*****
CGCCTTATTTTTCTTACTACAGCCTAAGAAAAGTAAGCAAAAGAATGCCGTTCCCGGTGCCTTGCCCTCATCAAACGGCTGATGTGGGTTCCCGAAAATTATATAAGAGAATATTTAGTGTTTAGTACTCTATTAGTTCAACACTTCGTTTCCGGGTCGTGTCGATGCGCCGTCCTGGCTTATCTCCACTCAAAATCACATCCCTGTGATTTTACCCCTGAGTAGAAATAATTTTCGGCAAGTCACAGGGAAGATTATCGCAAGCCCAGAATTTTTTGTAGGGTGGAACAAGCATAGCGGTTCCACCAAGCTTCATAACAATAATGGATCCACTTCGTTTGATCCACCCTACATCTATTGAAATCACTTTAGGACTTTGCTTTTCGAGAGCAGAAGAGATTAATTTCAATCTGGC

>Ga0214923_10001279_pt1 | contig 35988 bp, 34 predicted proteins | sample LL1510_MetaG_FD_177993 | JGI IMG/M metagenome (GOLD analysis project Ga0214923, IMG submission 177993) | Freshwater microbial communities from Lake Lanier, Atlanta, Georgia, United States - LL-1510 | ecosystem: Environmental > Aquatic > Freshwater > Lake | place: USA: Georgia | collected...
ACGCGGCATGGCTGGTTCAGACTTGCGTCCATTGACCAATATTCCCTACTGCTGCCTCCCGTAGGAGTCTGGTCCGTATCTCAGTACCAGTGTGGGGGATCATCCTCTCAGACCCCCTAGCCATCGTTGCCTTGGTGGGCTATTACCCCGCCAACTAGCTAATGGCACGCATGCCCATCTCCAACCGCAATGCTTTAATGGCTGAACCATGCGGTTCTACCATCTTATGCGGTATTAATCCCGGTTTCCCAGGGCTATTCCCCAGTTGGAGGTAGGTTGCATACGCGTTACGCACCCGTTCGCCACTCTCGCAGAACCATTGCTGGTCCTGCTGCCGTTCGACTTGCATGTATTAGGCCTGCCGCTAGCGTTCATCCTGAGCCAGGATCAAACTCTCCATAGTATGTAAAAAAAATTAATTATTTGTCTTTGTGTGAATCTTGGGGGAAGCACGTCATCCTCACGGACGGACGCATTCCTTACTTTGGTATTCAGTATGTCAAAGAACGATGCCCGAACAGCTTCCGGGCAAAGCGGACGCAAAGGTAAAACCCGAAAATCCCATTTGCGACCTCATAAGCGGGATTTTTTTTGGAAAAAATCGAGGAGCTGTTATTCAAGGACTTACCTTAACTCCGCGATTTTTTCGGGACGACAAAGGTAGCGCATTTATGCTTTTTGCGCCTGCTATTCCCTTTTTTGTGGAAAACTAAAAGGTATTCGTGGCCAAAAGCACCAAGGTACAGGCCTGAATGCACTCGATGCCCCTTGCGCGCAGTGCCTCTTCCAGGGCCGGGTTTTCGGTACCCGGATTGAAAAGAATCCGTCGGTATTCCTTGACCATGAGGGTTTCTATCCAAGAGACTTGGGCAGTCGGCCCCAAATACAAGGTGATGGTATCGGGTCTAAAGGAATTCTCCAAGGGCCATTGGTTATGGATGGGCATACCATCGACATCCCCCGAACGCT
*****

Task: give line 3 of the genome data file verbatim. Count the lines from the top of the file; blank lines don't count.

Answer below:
ACGCGGCATGGCTGGTTCAGACTTGCGTCCATTGACCAATATTCCCTACTGCTGCCTCCCGTAGGAGTCTGGTCCGTATCTCAGTACCAGTGTGGGGGATCATCCTCTCAGACCCCCTAGCCATCGTTGCCTTGGTGGGCTATTACCCCGCCAACTAGCTAATGGCACGCATGCCCATCTCCAACCGCAATGCTTTAATGGCTGAACCATGCGGTTCTACCATCTTATGCGGTATTAATCCCGGTTTCCCAGGGCTATTCCCCAGTTGGAGGTAGGTTGCATACGCGTTACGCACCCGTTCGCCACTCTCGCAGAACCATTGCTGGTCCTGCTGCCGTTCGACTTGCATGTATTAGGCCTGCCGCTAGCGTTCATCCTGAGCCAGGATCAAACTCTCCATAGTATGTAAAAAAAATTAATTATTTGTCTTTGTGTGAATCTTGGGGGAAGCACGTCATCCTCACGGACGGACGCATTCCTTACTTTGGTATTCAGTATGTCAAAGAACGATGCCCGAACAGCTTCCGGGCAAAGCGGACGCAAAGGTAAAACCCGAAAATCCCATTTGCGACCTCATAAGCGGGATTTTTTTTGGAAAAAATCGAGGAGCTGTTATTCAAGGACTTACCTTAACTCCGCGATTTTTTCGGGACGACAAAGGTAGCGCATTTATGCTTTTTGCGCCTGCTATTCCCTTTTTTGTGGAAAACTAAAAGGTATTCGTGGCCAAAAGCACCAAGGTACAGGCCTGAATGCACTCGATGCCCCTTGCGCGCAGTGCCTCTTCCAGGGCCGGGTTTTCGGTACCCGGATTGAAAAGAATCCGTCGGTATTCCTTGACCATGAGGGTTTCTATCCAAGAGACTTGGGCAGTCGGCCCCAAATACAAGGTGATGGTATCGGGTCTAAAGGAATTCTCCAAGGGCCATTGGTTATGGATGGGCATACCATCGACATCCCCCGAACGCT